TheIsland

I still feel a stab of delight when, watching old Twilight Zone episodes, “the Professor” appears. When I see Johnson in It Came From Outer Space and This Island Earth, it’s a particular island I’m thinking about. An island where, if religion came up, it was treated lightheartedly but even science, for all its clear thinking, never managed to help get the castaways rescued. This island represented my childhood. Innocent, sincere, and strangely funny. Little did I realize at the time that the science Roy Hinkley advocated would become such a fierce enemy to the religious milieu from whose baptismal waters I’d never fully emerge. It sure would’ve helped to have had a father to sort all this out.

Back before Borders (a kind of ersatz father) closed,Tina Louise came to our local to promote her new children’s book. I couldn’t believe I was standing twenty feet from a childhood icon—a movie star, nonetheless. How shocked I was to see her in The Stepford Wives where she talked about sex—that was always in the deep, deep background on the island. Pagan gods exerted real power on Gilligan’s island. As I grew up, religion held me in its powerful grip. With the Professor and the Bible in my head, I went off to become logical, intellectual, cynical. I taught Bible, students called me professor. Then my career was shipwrecked. Is it any wonder that I had that nightmare about being lost at Nashotah House again last night? Sometimes a boy just needs a father to show him the way. Thank you, Professor, for stepping in. You influenced one life in a way that I’m sure you never expected.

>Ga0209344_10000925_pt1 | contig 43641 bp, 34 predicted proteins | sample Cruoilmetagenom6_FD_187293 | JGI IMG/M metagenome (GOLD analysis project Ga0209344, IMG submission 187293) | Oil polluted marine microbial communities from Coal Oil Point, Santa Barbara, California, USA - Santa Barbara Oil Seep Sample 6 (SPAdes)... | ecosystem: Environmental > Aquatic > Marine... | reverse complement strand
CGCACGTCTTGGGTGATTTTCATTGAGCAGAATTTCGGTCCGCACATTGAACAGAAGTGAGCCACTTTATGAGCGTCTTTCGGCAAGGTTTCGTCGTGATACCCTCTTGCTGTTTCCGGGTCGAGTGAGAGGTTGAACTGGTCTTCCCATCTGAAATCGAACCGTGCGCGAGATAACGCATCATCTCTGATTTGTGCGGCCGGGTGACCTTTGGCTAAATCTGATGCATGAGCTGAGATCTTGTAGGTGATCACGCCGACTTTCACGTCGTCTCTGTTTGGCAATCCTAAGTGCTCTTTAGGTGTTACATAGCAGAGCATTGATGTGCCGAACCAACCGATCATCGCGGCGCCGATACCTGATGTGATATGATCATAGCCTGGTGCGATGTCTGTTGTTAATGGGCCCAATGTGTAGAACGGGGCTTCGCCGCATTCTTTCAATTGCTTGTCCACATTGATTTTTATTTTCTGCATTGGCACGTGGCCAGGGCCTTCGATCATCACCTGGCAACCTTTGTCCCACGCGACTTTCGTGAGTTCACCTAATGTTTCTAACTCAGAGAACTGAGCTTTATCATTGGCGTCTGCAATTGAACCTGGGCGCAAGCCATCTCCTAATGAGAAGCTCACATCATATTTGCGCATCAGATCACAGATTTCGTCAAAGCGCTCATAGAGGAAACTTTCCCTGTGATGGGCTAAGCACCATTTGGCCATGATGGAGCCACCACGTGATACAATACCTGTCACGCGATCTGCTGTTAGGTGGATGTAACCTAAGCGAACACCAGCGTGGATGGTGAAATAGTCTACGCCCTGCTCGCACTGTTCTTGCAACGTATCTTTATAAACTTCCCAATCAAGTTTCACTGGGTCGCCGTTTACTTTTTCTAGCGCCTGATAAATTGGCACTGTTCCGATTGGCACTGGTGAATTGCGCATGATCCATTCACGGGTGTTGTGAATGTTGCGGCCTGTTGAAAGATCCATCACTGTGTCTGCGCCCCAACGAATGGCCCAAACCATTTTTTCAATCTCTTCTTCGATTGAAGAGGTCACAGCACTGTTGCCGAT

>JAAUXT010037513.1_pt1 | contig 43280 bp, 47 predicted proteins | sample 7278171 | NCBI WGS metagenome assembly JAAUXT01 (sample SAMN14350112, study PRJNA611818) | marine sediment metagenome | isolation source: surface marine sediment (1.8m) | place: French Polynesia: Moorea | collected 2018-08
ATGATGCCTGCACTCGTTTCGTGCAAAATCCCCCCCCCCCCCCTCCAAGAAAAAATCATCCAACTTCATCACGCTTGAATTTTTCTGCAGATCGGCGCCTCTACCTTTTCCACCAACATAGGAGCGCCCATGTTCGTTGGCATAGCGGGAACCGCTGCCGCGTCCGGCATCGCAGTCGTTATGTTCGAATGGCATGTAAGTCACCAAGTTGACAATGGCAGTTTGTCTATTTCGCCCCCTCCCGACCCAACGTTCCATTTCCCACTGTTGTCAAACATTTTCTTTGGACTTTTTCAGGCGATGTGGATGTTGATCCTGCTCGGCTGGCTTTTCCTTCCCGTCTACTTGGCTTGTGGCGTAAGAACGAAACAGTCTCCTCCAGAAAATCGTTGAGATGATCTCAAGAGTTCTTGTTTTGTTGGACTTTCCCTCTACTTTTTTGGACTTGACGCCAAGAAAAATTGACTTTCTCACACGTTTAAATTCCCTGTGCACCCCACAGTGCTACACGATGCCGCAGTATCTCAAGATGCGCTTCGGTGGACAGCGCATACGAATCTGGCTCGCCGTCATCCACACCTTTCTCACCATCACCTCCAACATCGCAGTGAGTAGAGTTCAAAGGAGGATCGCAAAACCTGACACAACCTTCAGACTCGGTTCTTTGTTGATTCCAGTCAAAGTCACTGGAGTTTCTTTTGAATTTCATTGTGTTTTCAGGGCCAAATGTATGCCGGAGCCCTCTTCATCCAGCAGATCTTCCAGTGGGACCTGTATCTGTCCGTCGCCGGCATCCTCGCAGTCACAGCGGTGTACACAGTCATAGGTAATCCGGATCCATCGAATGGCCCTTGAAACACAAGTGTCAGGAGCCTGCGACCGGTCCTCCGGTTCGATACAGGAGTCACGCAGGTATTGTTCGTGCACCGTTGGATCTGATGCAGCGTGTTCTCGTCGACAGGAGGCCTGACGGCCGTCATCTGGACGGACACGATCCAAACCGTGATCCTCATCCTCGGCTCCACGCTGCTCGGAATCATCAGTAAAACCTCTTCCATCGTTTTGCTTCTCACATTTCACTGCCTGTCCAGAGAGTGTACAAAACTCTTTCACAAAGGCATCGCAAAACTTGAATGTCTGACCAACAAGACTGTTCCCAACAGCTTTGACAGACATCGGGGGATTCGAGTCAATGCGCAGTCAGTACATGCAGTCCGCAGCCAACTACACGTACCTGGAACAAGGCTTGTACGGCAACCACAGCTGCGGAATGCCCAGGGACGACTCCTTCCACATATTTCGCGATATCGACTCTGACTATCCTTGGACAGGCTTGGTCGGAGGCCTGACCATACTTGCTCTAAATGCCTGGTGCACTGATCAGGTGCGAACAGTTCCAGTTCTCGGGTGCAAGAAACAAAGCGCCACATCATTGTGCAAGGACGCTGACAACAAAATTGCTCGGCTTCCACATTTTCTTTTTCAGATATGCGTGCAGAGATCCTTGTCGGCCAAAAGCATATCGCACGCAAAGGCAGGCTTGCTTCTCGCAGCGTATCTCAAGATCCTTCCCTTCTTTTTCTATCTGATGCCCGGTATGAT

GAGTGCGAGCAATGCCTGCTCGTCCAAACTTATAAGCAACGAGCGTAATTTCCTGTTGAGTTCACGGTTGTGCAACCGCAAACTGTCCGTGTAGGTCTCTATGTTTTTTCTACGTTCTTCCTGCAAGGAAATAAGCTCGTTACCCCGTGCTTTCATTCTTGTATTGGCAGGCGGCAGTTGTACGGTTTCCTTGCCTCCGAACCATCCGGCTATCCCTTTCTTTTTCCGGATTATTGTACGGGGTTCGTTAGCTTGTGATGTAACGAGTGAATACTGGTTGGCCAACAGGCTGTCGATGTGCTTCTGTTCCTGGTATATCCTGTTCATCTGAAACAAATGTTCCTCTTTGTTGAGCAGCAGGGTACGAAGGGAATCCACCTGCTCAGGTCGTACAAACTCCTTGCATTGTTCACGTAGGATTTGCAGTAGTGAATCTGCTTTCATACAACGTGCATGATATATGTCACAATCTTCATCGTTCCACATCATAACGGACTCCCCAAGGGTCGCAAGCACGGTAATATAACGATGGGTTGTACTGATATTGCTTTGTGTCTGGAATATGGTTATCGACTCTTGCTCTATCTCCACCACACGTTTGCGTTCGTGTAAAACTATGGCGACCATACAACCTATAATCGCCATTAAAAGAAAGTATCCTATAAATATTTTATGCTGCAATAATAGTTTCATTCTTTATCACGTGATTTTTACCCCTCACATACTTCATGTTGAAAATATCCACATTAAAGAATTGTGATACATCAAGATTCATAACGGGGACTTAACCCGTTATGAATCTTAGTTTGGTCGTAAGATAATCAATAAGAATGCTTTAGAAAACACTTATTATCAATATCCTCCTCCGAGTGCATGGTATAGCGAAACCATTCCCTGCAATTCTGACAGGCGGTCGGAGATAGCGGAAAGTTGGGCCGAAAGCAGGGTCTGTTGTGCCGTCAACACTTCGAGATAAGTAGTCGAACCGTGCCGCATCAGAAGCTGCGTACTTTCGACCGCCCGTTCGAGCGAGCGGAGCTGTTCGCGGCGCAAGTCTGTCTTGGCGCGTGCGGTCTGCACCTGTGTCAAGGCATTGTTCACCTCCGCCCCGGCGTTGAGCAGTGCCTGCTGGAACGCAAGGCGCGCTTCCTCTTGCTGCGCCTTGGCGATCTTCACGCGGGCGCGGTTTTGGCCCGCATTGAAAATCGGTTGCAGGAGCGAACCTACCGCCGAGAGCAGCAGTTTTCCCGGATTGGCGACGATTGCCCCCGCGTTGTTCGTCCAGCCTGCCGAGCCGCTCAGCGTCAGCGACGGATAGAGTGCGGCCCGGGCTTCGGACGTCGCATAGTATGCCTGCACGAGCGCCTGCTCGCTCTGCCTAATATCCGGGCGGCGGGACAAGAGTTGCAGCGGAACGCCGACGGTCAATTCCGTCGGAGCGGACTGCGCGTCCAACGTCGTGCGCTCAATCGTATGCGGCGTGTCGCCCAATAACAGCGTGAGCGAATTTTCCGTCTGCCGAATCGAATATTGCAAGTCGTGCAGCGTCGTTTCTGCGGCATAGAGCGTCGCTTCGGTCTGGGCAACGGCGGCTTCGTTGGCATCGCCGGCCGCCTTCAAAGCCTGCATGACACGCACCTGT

Holy Ghost

paranormalmediaOn a family trip to Cape May, New Jersey, some years back, a ghost tour caught my eye. My daughter was old enough not to be unduly scared, and appropriately curious. With a group of total strangers we walked the streets after dark, hearing tales of tragedy and woe. Little did I know at the time that I was being trendy. I just finished Annette Hill’s Paranormal Media: Audiences, Spirits and Magic in Popular Culture. The first point that really haunted me from her study is that the media has transformed the paranormal from religious to secular. I have always considered that paranormal belief and religious belief share an enormous amount of fuel—they are driven by similar engines. Then some media folk figured out that, like religion, the paranormal could become a revenant “revenue stream.”

Hill has other ghosts to hunt in her study—she is a media scholar after all—but I kept wondering about the cheapening effect of commodification. That which creates the most wonder becomes the most tawdry when it’s put up for sale. Life is terribly ordinary. There’s an ennui to much of human experience, so people turn to religion, drugs, or increasingly, the paranormal, for escape. But as any savvy media expert (or Heisenberg fan) knows, being involved in the experience changes the outcome. This applies to money just as it does to people. One is more evil than the other, however.

Experiences of awe are a dwindling resource. The frisson of many an adolescent night when something unexplained or holy lurked outside your window has now become just another CGI gag pulled on a gullible public. I used to watch Ghost Hunters on DVD. Then someone released debunking b-roll footage on the internet, making me feel like I’d wasted more than a few irredeemable hours on a fraud. Just one prank is all it takes. Why? The show has to make money, and who is going to watch if nothing is found? Don’t be offended, it’s only entertainment after all. Nobody said there really was anything that you couldn’t plumb yourself. Maybe it’s just me, but it seems nothing frightens a ghost away like money.